Deadly industrial building blaze claims life of second Hong Kong firefighter... with no end in sight
Chief Executive Leung Chun-ying paid tribute to the firefighters and offered his condolences as government prepared for possibility of mass evacuation of entire neighbourhood
The inferno that engulfed an industrial building in a densely packed Hong Kong neighbourhood on Tuesday claimed a second firefighter’s life on Thursday evening as it continued to burn out of control for a third straight day.
The city was stunned by images of more firemen being carried out of the burning Amoycan Industrial Centre in Ngau Tau Kok on stretchers while their colleagues battled the smoke and flames with little progress.
Three firemen were rushed to hospital, where one of them succumbed to his injuries. Senior fireman Samuel Hui Chi-kit, 37, was found unconscious by his teammates on the third floor of the building as they were changing shifts to leave the site at about 7pm. He died at United Christian Hospital in Kwun Tong at 9.10pm.
Director of Fire Services David Lai Man-hin said Hui was one of the four members of a breathing apparatus team sent to the third floor.
Meeting the press with Chief Executive Leung Chun-ying, Lai broke down as he expressed his grief at the loss of his colleagues on Thursday night.
Repeatedly asked by the media whether better commanding and strategies could have avoided the two deaths, a tearful Lai said: “I have been the director for more than two years, and I spent 37 years in the fire services. The most difficult thing for me is to tell their relatives [about the deaths]… No member of the senior management could hope to sacrifice a colleague’s life.”
Hui is survived by his wife and a seven-year-old son.
The two other casualties were also in serious condition when they were rescued from the same floor at around the same time.
The situation worsened as the city was still mourning senior station officer Thomas Cheung, 30, who died on Tuesday night.
The chief executive, acting Chief Secretary Matthew Cheung, Secretary for Security Lai Tung-kok and Civil Service Secretary Clement Cheung Wan-ching arrived at United Christian Hospital at around 12.20am to visit the injured firemen. They stayed for about 35 minutes.
As the government prepared for the possibility of a mass evacuation of the entire neighbourhood, the Education Bureau announced that classes would be suspended at several schools in the area on Friday.
The fourth-alarm blaze, which broke out at 11am on Tuesday, presented firefighters with a daunting task.
Asked why it was taking so long to put out the blaze, the longest-running in more than 20 years, deputy chief Kowloon Command officer Kong Ping-lam explained that the layout of the third to fifth floors of the building, belonging to a mini-storage company, was complex.
Firefighters had to break into hundreds of cubicles storing unidentified goods, including hawkers’ stoves and fuel.
The chief executive chaired two inter-departmental meetings – in the morning and at night – to discuss the crisis.
Leung denied speculation that the government had exerted undue pressure on the Fire Services Department to put out the blaze as quickly as possible at all costs.
“The senior-level officials have the responsibility to co-ordinate the work ... but their job is to co-ordinate, not to exert pressure,” Leung said late last night.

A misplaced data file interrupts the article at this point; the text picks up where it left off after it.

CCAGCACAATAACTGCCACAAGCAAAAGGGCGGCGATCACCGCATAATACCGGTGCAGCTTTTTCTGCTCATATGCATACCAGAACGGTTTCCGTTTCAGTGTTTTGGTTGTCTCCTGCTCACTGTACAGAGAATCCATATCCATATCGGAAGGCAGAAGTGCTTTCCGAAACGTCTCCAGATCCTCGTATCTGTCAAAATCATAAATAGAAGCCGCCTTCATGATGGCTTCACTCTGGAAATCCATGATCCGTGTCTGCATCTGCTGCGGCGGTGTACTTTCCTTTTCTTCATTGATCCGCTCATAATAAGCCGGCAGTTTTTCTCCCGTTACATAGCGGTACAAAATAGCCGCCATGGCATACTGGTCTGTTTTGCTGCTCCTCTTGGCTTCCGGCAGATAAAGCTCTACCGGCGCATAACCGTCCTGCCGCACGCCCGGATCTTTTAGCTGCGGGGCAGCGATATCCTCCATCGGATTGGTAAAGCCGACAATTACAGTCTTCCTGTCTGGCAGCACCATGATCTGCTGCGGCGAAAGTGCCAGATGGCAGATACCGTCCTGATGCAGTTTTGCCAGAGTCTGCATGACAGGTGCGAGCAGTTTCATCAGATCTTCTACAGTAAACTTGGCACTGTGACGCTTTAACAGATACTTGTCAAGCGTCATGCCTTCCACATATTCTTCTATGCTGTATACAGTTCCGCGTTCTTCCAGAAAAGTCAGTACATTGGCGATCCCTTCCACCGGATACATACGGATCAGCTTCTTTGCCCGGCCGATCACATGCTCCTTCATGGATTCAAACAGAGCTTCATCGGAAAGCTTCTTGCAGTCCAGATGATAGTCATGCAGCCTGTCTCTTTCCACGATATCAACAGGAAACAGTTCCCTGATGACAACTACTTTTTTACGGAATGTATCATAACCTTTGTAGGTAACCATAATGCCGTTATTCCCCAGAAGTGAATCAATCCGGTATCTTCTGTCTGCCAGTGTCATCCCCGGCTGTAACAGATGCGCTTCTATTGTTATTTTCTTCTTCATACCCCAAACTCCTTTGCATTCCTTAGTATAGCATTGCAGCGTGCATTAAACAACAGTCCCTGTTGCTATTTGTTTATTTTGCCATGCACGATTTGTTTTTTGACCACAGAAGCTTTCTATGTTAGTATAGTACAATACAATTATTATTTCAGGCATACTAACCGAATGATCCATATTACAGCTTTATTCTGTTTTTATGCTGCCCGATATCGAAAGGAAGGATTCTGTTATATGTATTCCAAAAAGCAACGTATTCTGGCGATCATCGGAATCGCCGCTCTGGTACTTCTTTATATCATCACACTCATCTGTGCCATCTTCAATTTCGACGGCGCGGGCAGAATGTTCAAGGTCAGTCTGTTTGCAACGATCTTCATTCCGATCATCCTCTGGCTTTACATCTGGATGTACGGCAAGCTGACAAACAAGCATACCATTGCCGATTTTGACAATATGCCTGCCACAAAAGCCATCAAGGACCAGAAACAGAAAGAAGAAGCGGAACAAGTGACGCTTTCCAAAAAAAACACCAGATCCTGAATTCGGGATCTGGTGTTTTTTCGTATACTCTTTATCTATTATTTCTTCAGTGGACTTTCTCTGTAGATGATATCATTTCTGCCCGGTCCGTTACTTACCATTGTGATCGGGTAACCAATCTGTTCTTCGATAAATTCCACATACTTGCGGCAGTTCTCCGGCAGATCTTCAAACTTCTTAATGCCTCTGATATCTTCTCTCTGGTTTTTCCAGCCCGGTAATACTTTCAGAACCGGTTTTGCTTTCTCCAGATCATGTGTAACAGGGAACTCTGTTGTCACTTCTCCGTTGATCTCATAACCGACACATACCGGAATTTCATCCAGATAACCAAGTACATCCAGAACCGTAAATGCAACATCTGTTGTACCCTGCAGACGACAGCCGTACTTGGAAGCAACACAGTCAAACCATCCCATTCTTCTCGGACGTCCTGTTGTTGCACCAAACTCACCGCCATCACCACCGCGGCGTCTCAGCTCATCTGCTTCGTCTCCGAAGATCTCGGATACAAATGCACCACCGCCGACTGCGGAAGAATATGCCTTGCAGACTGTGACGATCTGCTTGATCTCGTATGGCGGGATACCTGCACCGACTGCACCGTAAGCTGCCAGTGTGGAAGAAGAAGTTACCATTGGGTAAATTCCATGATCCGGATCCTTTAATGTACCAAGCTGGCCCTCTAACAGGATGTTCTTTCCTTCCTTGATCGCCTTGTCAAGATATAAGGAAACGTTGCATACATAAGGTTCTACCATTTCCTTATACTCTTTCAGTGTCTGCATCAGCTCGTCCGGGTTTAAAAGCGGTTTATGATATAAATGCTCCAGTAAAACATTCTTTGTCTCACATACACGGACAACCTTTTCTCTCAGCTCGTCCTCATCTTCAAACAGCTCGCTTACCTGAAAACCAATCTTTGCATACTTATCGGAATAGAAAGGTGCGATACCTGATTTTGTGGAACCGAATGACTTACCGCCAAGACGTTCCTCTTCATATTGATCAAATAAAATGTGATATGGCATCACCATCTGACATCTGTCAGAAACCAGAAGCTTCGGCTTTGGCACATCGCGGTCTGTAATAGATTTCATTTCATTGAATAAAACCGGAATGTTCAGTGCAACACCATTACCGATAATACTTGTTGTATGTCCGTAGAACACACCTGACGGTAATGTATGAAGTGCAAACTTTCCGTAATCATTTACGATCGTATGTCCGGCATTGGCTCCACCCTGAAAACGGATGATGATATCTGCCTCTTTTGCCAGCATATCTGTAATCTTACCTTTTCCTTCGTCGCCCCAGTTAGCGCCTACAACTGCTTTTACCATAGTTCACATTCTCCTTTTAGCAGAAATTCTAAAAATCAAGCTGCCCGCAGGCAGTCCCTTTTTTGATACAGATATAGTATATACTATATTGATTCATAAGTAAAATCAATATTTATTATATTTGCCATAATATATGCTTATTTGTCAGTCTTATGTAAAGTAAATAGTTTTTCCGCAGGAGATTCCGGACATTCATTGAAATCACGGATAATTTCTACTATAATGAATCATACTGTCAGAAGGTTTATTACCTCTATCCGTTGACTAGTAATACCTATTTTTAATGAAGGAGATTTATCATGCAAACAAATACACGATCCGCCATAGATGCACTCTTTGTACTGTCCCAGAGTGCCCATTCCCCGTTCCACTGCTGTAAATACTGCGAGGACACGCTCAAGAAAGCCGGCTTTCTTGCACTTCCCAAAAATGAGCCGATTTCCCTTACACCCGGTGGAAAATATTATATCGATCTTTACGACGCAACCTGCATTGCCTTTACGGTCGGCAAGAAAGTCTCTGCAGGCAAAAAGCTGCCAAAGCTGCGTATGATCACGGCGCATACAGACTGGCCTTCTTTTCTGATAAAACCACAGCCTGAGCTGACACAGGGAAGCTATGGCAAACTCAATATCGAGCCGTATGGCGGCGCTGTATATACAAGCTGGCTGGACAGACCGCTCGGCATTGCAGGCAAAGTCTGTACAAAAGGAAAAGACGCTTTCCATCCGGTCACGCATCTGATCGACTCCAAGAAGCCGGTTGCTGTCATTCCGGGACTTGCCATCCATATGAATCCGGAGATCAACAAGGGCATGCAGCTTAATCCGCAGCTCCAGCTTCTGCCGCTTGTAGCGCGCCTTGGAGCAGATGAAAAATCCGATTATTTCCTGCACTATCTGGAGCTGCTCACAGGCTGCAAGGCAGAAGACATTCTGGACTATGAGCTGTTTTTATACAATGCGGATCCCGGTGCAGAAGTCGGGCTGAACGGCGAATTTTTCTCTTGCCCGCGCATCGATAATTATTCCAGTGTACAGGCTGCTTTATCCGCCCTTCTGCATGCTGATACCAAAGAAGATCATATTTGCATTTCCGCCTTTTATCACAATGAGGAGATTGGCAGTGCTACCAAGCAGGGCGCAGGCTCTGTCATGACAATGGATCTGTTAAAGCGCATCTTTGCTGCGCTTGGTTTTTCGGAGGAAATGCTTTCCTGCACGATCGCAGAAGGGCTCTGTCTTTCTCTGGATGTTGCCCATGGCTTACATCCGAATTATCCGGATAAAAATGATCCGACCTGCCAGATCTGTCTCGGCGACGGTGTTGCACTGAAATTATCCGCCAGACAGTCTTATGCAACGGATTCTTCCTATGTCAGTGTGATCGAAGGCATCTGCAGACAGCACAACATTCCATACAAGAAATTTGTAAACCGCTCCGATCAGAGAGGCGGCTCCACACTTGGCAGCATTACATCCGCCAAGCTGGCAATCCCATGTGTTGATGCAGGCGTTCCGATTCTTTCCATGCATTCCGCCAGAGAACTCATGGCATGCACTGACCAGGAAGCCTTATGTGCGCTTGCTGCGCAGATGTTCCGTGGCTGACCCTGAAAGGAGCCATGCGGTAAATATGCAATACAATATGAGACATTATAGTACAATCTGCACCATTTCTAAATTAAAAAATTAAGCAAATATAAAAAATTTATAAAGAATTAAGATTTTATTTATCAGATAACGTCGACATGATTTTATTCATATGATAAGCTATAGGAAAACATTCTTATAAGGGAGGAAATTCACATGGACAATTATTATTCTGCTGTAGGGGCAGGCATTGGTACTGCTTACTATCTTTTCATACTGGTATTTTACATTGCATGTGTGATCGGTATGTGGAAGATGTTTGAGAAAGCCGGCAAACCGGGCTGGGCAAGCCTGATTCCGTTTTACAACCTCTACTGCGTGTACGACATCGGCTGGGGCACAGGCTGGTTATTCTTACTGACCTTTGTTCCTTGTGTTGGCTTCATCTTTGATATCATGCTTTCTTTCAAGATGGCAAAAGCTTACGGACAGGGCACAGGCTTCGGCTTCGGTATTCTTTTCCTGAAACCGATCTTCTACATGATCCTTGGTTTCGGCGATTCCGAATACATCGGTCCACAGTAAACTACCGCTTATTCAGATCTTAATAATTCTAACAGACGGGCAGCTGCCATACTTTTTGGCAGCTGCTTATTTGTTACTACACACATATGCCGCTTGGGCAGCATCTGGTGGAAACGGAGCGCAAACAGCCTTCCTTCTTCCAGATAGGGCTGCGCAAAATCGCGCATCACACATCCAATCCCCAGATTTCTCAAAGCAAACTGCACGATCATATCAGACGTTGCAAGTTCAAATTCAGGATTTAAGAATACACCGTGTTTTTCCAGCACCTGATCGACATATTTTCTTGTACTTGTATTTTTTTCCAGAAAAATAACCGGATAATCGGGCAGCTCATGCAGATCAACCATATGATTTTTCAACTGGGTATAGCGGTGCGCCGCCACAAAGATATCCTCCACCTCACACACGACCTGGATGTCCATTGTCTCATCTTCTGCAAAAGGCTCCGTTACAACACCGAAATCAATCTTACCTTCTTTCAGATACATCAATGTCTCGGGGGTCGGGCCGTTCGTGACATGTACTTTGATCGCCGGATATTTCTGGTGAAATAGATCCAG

The fire services chief, standing next to Leung, broke down as he expressed his grief at the loss of his colleagues.
That was before he explained that the reason he was still sending firemen into the burning building was because every single one of the 200 storage cubicles inside had to be broken into, otherwise their contents would continue to burn.
The government has decided to launch an inspection of mini-storage premises across the city to ascertain if the unregulated trade has been violating fire safety and other laws.
The Security Bureau will lead a working group to study how to enhance the fire safety of mini-storage premises.
The government will also discuss with the trade how to work out short-term and medium-term measures to enhance fire safety.
The government also said it would not rule out the need to amend the law to further improve fire safety.
Police insiders told the Post that the force had made preparations to help in case the neighbourhood had to be evacuated.
“Officers from the Police Tactical Unit are ready to be deployed to evacuate affected residents and cordon off the area if necessary,” one source said.
But officials said an evacuation was not definite.
Buildings director Hui Siu-wai reassured the public that the industrial block was not in danger of collapsing, despite noticeable cracks on the exterior walls.
He explained that the cracks were restricted to rendering work which formed a protective layer over the brick walls.
He added that a thorough inspection could only be carried out after the fire was doused, as they could not reach the third floor or above.
Police promised a joint investigation with the Fire Services Department, starting with studying footage from closed-circuit television cameras in the building, and also looking into the involvement of criminal elements if any.
With smoke billowing out of the burning building for three days, Patrick Fung of environmental group Clean Air Network detected levels of the particulate matter PM2.5 that were 80 times above the limit set by the World Health Organisation.
He said prolonged exposure to such a polluted environment would cause irreversible lung damage, and advised nearby residents to assess whether there was a need to abandon their homes.
Around 4pm on Thursday, TBG Mall at Tak Bo Garden which is next to the scene, was closed.
Two primary schools nearest the burning building continued classes yesterday, but students could choose to stay at home.